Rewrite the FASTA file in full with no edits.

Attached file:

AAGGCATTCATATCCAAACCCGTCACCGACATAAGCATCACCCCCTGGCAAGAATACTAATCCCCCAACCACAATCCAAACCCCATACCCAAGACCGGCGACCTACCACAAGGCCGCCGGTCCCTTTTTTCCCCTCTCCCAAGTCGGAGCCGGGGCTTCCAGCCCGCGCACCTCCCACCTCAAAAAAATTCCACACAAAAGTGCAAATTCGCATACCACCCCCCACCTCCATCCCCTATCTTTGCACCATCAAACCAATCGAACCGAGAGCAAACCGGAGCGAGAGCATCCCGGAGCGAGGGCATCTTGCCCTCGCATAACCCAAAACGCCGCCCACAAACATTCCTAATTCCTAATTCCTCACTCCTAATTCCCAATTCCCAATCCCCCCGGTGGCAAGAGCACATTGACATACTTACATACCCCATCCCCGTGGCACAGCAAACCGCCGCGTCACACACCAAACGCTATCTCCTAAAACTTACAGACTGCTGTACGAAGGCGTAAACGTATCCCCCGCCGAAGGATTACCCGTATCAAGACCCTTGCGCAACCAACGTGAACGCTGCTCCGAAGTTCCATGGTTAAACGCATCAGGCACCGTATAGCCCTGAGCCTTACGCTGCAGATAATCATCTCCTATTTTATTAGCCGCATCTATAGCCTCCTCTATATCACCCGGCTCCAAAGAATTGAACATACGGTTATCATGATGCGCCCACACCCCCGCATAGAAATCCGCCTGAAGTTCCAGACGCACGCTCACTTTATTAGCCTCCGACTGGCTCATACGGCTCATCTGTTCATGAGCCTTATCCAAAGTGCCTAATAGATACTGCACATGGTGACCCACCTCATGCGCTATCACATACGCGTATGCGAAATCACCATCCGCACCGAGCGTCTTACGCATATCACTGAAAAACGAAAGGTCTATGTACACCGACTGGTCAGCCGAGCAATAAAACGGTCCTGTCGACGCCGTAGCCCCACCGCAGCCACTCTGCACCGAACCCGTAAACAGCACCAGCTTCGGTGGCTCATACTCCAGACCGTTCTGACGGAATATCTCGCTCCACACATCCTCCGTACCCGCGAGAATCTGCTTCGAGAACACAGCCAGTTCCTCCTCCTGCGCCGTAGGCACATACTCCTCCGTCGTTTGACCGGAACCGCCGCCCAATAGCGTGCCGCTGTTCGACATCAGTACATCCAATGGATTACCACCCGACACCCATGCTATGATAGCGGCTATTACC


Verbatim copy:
AAGGCATTCATATCCAAACCCGTCACCGACATAAGCATCACCCCCTGGCAAGAATACTAATCCCCCAACCACAATCCAAACCCCATACCCAAGACCGGCGACCTACCACAAGGCCGCCGGTCCCTTTTTTCCCCTCTCCCAAGTCGGAGCCGGGGCTTCCAGCCCGCGCACCTCCCACCTCAAAAAAATTCCACACAAAAGTGCAAATTCGCATACCACCCCCCACCTCCATCCCCTATCTTTGCACCATCAAACCAATCGAACCGAGAGCAAACCGGAGCGAGAGCATCCCGGAGCGAGGGCATCTTGCCCTCGCATAACCCAAAACGCCGCCCACAAACATTCCTAATTCCTAATTCCTCACTCCTAATTCCCAATTCCCAATCCCCCCGGTGGCAAGAGCACATTGACATACTTACATACCCCATCCCCGTGGCACAGCAAACCGCCGCGTCACACACCAAACGCTATCTCCTAAAACTTACAGACTGCTGTACGAAGGCGTAAACGTATCCCCCGCCGAAGGATTACCCGTATCAAGACCCTTGCGCAACCAACGTGAACGCTGCTCCGAAGTTCCATGGTTAAACGCATCAGGCACCGTATAGCCCTGAGCCTTACGCTGCAGATAATCATCTCCTATTTTATTAGCCGCATCTATAGCCTCCTCTATATCACCCGGCTCCAAAGAATTGAACATACGGTTATCATGATGCGCCCACACCCCCGCATAGAAATCCGCCTGAAGTTCCAGACGCACGCTCACTTTATTAGCCTCCGACTGGCTCATACGGCTCATCTGTTCATGAGCCTTATCCAAAGTGCCTAATAGATACTGCACATGGTGACCCACCTCATGCGCTATCACATACGCGTATGCGAAATCACCATCCGCACCGAGCGTCTTACGCATATCACTGAAAAACGAAAGGTCTATGTACACCGACTGGTCAGCCGAGCAATAAAACGGTCCTGTCGACGCCGTAGCCCCACCGCAGCCACTCTGCACCGAACCCGTAAACAGCACCAGCTTCGGTGGCTCATACTCCAGACCGTTCTGACGGAATATCTCGCTCCACACATCCTCCGTACCCGCGAGAATCTGCTTCGAGAACACAGCCAGTTCCTCCTCCTGCGCCGTAGGCACATACTCCTCCGTCGTTTGACCGGAACCGCCGCCCAATAGCGTGCCGCTGTTCGACATCAGTACATCCAATGGATTACCACCCGACACCCATGCTATGATAGCGGCTATTACC